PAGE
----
The French Second Empire: An Anatomy of Political Power

By Roger Price | Go to book overview

CHAPTER 3
The system of government

MINISTERS

Under the terms of the 1852 constitution, ministers were to be appointed and dismissed at will by the Emperor. They were not to be members of the Corps législatif and were not required to defend the government's policies before it. Napoleon's conception of their role was spelled out in his letter dismissing General Espinasse as Interior Minister in June 1858: 'Ministers are an important part of the machinery of state and I change them whenever I believe it to be necessary for the public good … I have no need to offer further explanation to a minister than to thank him for his services. '1 Furthermore, ministers were responsible to the Emperor as individuals and not on a collective basis. The Emperor convoked ministerial meetings once or twice a week. At these, ministers presented dossiers. There was no real discussion and generally Napoleon postponed decisions, to give himself time to reflect.2 The real influence of ministers depended a great deal upon their personal relations with Napoleon and on face-to-face meetings or personal correspondence. In this the Emperor's private office and his secretaries, Mocquard and later Conti, played an important part, controlling access and the flow of information. Unfortunately its archives have not survived. It is clear, nevertheless, that the Emperor intervened frequently in the working of such key ministries as Interior and demanded regular and detailed reports on the state of public opinion. Considerable stamina was required on the part of ministers like Billault and Rouher who were frequently expected to attend on the Emperor and to appear at an exhausting round of official and private functions. These were the essential means of acquiring social and political credit, building client networks and accumulating and diffusing information in the rarefied world of high politics. In an autocratic system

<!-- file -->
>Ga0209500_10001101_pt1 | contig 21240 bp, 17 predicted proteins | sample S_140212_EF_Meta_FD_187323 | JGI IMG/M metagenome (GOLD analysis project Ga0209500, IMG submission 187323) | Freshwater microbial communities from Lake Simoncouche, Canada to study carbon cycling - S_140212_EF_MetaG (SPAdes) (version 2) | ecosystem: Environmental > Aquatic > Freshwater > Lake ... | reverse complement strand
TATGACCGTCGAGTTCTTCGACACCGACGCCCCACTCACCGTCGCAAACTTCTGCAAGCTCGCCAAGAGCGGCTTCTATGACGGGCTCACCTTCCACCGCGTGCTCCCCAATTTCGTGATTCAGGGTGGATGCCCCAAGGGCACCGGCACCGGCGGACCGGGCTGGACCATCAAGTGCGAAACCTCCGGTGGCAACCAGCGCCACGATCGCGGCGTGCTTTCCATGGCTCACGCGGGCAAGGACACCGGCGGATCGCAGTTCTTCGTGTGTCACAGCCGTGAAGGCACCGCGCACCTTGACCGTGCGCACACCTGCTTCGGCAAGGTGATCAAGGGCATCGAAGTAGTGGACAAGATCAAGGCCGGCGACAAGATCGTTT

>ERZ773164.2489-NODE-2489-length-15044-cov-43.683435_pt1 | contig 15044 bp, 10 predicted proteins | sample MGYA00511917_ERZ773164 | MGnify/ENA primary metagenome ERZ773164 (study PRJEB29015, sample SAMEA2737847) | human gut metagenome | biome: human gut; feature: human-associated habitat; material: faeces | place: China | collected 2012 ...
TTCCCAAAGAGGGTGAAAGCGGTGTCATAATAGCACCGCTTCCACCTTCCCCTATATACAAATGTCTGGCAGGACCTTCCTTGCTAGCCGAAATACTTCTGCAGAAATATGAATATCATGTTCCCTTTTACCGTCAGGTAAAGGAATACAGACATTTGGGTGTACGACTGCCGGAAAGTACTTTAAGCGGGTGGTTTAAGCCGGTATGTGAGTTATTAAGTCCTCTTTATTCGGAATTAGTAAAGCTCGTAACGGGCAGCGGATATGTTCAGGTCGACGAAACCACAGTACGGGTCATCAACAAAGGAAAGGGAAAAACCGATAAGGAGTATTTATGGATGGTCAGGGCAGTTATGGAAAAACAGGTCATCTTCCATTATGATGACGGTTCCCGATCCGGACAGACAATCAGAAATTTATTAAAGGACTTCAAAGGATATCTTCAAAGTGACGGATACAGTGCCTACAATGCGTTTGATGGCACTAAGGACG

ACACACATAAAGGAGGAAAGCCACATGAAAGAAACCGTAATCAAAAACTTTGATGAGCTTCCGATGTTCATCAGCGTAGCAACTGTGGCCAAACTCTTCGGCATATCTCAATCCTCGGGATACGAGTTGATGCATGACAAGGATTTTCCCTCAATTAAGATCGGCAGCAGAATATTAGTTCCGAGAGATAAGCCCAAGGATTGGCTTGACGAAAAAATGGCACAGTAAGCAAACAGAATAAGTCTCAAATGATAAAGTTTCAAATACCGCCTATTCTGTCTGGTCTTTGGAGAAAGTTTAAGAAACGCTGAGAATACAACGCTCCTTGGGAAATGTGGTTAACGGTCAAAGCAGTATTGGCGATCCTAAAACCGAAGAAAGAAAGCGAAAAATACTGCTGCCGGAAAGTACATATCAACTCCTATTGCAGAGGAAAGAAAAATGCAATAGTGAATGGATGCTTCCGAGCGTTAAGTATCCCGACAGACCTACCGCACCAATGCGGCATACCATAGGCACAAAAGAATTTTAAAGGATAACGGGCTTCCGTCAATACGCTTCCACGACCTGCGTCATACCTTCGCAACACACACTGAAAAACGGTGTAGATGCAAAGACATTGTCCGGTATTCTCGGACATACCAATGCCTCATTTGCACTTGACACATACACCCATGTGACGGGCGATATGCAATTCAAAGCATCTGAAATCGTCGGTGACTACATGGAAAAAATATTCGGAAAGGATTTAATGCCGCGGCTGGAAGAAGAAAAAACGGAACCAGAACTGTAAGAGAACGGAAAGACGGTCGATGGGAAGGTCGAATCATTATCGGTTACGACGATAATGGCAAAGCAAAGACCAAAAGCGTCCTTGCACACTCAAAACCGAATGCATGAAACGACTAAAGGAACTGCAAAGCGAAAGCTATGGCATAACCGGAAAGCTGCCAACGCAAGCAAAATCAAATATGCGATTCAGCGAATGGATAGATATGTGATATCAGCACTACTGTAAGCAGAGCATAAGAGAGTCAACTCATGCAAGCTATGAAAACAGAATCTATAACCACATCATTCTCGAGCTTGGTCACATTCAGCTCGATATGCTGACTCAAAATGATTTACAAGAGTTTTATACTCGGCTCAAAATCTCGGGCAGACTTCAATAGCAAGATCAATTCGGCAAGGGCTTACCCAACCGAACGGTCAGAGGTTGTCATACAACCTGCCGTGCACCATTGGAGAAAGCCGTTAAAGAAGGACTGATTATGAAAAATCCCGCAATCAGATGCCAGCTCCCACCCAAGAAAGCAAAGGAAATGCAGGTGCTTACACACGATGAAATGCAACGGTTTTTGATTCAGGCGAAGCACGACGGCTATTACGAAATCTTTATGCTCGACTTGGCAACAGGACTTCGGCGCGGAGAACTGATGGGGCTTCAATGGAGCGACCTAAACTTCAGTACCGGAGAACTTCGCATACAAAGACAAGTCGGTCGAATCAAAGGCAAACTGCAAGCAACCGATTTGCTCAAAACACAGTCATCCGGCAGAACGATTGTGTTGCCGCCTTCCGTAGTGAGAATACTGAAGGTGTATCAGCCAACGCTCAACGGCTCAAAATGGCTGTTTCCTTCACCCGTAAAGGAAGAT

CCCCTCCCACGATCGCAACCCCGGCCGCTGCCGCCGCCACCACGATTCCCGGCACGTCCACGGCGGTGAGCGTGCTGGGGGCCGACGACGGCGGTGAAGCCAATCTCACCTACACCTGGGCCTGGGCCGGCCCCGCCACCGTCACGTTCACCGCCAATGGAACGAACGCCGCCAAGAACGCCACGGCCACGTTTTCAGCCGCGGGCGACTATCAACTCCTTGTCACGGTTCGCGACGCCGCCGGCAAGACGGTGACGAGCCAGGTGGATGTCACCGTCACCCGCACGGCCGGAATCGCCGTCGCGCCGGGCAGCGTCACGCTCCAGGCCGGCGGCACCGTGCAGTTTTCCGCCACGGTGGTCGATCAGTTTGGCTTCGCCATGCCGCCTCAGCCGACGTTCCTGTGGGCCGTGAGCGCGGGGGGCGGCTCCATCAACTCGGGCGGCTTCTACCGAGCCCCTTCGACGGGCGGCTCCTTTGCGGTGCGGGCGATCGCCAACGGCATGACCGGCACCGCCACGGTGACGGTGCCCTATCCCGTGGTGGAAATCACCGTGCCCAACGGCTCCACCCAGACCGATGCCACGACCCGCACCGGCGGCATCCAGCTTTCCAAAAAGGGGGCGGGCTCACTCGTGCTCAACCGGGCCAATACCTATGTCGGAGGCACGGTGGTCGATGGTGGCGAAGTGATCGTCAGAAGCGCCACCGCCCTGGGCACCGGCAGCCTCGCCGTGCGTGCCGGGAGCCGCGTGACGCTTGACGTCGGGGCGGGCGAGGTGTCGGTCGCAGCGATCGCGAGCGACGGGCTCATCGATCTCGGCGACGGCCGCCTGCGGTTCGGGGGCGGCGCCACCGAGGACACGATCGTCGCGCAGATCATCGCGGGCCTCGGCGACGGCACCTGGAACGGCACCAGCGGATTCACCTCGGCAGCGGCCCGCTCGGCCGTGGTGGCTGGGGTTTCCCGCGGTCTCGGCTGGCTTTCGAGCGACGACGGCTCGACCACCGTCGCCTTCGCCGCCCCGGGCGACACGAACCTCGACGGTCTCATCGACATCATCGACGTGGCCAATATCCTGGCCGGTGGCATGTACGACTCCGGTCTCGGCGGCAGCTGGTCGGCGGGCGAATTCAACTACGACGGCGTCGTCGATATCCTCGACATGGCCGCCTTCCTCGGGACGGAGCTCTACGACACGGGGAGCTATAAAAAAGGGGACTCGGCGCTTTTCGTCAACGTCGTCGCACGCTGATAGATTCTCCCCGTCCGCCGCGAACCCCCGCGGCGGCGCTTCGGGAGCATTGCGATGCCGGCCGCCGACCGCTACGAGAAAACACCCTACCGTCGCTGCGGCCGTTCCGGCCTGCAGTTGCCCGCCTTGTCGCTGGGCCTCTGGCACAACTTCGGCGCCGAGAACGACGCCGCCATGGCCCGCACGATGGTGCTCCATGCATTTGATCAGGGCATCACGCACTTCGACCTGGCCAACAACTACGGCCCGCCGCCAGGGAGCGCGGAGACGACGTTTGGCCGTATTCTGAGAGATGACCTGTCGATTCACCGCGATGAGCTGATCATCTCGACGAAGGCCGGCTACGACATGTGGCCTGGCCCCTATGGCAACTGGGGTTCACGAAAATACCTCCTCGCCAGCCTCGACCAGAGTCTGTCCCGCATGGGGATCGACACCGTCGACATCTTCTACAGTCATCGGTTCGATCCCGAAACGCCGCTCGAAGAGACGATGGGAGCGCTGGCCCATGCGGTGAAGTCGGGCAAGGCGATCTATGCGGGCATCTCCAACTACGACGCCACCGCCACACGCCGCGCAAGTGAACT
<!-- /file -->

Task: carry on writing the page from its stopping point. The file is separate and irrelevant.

____________________
1
Quoted F. Caron, La France des patriotes de 1851 à 1914 (Paris 1985), p. 23.
2
See e.g. M. de Maupas, Mémoires sur le Second Empire (Paris 1884), II, p. 19.

-54-

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